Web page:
Data Loggers and Recorders



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Data loggers and data recorders are instruments that receive and record DC voltage, DC current, AC voltage, AC current, frequency, and charge. More generically, data loggers record measurements (temperature, relative humidity, light intensity, on/off, open/closed, voltage, pressure and events) over time. Sensor inputs include accelerometer, thermocouple, thermistor, RTD, strain gauge or bridge, pressure sensor, current loop transmitters, and LVDT or RVDT.

Data loggers and data recorders are often used to store data for subsequent downloads to a PC, but may also offer real-time features such as monitors and alarms. Data loggers (which are not necessarily data recorders) are often small, battery-powered devices that are equipped with a microprocessor, data storage and sensor. Most data loggers utilize turn-key software on a personal computer to initiate the logger and view the collected data.

Hybrid chart/data recorder. The DR130 Series portable hybrid recorder offers high speed scanning of 20 points/2 sec and high speed recording. This versatile recorder weighs less than 10 kg (21 lb). Operation is simple, yet powerful optional computing functions and floppy disk enhance the unit’s performance. The DR130 uses a high breakdown voltage solid state relay that permits high scan speed and long relay life without noise.

above: 10 Color, 20 Input Hybrid Benchtop Recorder from Omega Engineering.

Important specifications to consider when shopping for data loggers and data recorders include:

  • differential analog input channels: use the difference between two signals as an input; common mode is filtered out. Some systems offer differential inputs which are combinations of two single-ended inputs; here, twice the number of differential channels are available as compared to single-ended inputs.
  • digital I/O channels: Digital or discrete channels are used for low-level (on-off) signals used in applications such as communication, user interface, or control.
  • sampling frequency: frequency of the analog signal sampling and conversion to a digital value
  • resolution: "granularity" of the digital word representing the analog value. A ten-bit number contains 210, or 1024, increments. A 0-10V signal could therefore be resolved into approximately 0.01V increments. A 12-bit representation would be in 212 (4096) increments, or divisions of 0.0024V for the same signal. Each additional bit doubles the resolution, and one bit is required for the polarity (sign) of a number.
  • accuracy: depends on the signal conditioning linearity, hysteresis, temperature considerations, etc. Often noted as the percent full-scale of measurement range.

Other specifications to look for include:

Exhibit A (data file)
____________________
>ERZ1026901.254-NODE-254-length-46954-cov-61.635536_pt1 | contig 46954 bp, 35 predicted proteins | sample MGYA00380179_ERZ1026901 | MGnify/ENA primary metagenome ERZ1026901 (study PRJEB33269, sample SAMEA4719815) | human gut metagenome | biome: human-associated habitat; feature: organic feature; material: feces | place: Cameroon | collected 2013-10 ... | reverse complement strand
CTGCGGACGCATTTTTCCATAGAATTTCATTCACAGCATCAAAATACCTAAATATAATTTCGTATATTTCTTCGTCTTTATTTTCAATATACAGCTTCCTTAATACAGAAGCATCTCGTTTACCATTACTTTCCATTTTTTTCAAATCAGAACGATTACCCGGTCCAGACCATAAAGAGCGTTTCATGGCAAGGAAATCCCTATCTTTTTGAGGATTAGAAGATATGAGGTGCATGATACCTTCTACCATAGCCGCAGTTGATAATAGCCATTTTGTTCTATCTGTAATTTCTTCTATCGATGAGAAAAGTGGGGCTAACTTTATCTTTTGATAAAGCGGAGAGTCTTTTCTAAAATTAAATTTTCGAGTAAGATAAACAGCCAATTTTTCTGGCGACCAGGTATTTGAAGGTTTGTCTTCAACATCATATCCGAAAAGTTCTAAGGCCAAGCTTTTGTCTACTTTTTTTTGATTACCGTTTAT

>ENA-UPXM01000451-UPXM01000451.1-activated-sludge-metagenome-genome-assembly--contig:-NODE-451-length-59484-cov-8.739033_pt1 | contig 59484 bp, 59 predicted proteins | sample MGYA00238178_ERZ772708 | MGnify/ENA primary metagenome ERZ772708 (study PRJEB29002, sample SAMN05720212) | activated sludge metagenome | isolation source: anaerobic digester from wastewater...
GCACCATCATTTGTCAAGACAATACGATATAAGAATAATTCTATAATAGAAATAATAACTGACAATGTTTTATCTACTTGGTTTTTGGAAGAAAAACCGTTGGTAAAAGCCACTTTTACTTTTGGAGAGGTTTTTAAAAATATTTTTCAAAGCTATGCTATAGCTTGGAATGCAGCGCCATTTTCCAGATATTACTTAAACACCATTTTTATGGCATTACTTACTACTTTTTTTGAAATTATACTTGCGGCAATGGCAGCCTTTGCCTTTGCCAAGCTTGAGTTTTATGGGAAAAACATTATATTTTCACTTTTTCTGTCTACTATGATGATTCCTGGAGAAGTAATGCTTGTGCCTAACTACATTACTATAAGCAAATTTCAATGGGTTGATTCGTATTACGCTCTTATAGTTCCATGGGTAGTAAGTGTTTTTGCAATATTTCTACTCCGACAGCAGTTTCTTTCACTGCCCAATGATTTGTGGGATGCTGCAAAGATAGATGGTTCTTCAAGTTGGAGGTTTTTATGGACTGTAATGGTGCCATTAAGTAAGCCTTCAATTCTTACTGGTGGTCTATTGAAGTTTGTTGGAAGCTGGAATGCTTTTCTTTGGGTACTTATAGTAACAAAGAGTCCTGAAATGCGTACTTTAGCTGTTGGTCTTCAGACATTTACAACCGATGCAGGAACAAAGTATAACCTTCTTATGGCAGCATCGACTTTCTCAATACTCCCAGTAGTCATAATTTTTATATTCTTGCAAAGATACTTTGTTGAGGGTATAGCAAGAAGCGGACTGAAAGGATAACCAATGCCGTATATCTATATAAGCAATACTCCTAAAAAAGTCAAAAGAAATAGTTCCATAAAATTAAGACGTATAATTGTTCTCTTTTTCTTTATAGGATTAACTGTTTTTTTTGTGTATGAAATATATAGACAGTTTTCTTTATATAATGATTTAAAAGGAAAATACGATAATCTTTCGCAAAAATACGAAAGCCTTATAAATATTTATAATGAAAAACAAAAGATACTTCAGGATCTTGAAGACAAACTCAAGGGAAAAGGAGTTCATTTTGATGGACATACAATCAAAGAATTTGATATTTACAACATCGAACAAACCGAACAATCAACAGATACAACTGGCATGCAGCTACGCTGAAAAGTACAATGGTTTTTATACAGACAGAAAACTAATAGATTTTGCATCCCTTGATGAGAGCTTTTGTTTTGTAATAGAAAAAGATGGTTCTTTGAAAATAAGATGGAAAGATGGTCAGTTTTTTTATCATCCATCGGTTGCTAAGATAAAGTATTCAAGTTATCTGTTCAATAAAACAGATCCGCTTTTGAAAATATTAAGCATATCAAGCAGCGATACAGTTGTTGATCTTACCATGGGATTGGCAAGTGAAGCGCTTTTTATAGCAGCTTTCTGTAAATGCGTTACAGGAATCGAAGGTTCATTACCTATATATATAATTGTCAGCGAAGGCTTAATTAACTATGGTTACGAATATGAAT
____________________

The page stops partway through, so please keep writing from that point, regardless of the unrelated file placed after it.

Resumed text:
• Type of application software used or needed
  • memory and storage (example: the DT80, below, accepts a USB thumb drive)
  • network specifications
  • environmental parameters (ruggedness, water resistance, operating/ambient temperature and humidity requirements)

A smart protocol standard called 'SDI-12' exists that allows some instrumentation to be connected to a variety of data loggers. SDI-12 also support multi drop instruments.

Types of User Interfaces:

  • no display
  • front panel / display (example: see the image of the DT80 below)
  • touch screens
  • hand-held / remote programmers
  • computer (PC) programmable

Host Connection types:

  • Direct backplane interface
  • RS232
  • RS422
  • ST485
  • USB
  • IEEE 1394
  • GPIB
  • SCSI
  • TTL
  • parallel
  • Ethernet
  • modem
  • radio / telemetry

Typical Outputs:

  • voltage
  • current
  • frequency
  • timer or counter
  • relay
  • resistance or potentiometer

Data loggers and recorders may also be Web enabled, allowing programmability via a web browser.

State of the art data logger from Datataker

above: dataTaker DT80 -- a modern, stand-alone data logger/data-acquisition system

Applications areas:

  • general laboratory
  • industrial
  • environmental
  • vehicle
  • marine
  • aerospace or military
  • seismic or geological
  • weather / meteorology
  • medical / health

Data Loggers vs. pure Data Acquisition systems

A data logger is a data acquisition system, but a data acquisition system is not necessarily a data logger. This distinction has both pros and cons for data loggers.

Pros

Data loggers may be compact, portable and all-in-one units: Some data acquisition systems require the installation of a DAQ card in a PC. Wiring from sensors, transducers, thermocouples must also be brought over (and connected to) the PC. These systems work well in permanently-configured, on-line applications but may be expensive and difficult to implement otherwise. Data loggers significantly reduce the cost-per-channel for most logging applications and are significantly easier to implement. They can be placed in areas that bulky DAQ systems can not reach.

Cons

Data loggers typically have slower sample rates. E.g., a maximum sampling rate for a data logger may be 5 Hz -- this is considered very slow for full DAQ systems.

Links:

Wikipedia definition of Data Logger

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Updated: Tuesday, March 3, 2020 22:48 PST